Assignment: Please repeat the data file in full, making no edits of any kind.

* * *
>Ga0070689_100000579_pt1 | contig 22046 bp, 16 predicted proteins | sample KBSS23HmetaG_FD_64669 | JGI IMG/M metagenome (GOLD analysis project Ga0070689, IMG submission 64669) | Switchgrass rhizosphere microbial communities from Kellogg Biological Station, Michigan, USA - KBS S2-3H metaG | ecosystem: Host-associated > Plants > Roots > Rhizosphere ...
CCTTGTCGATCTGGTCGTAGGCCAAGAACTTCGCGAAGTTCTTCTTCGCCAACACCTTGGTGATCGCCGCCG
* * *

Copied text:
>Ga0070689_100000579_pt1 | contig 22046 bp, 16 predicted proteins | sample KBSS23HmetaG_FD_64669 | JGI IMG/M metagenome (GOLD analysis project Ga0070689, IMG submission 64669) | Switchgrass rhizosphere microbial communities from Kellogg Biological Station, Michigan, USA - KBS S2-3H metaG | ecosystem: Host-associated > Plants > Roots > Rhizosphere ...
CCTTGTCGATCTGGTCGTAGGCCAAGAACTTCGCGAAGTTCTTCTTCGCCAACACCTTGGTGATCGCCGCCG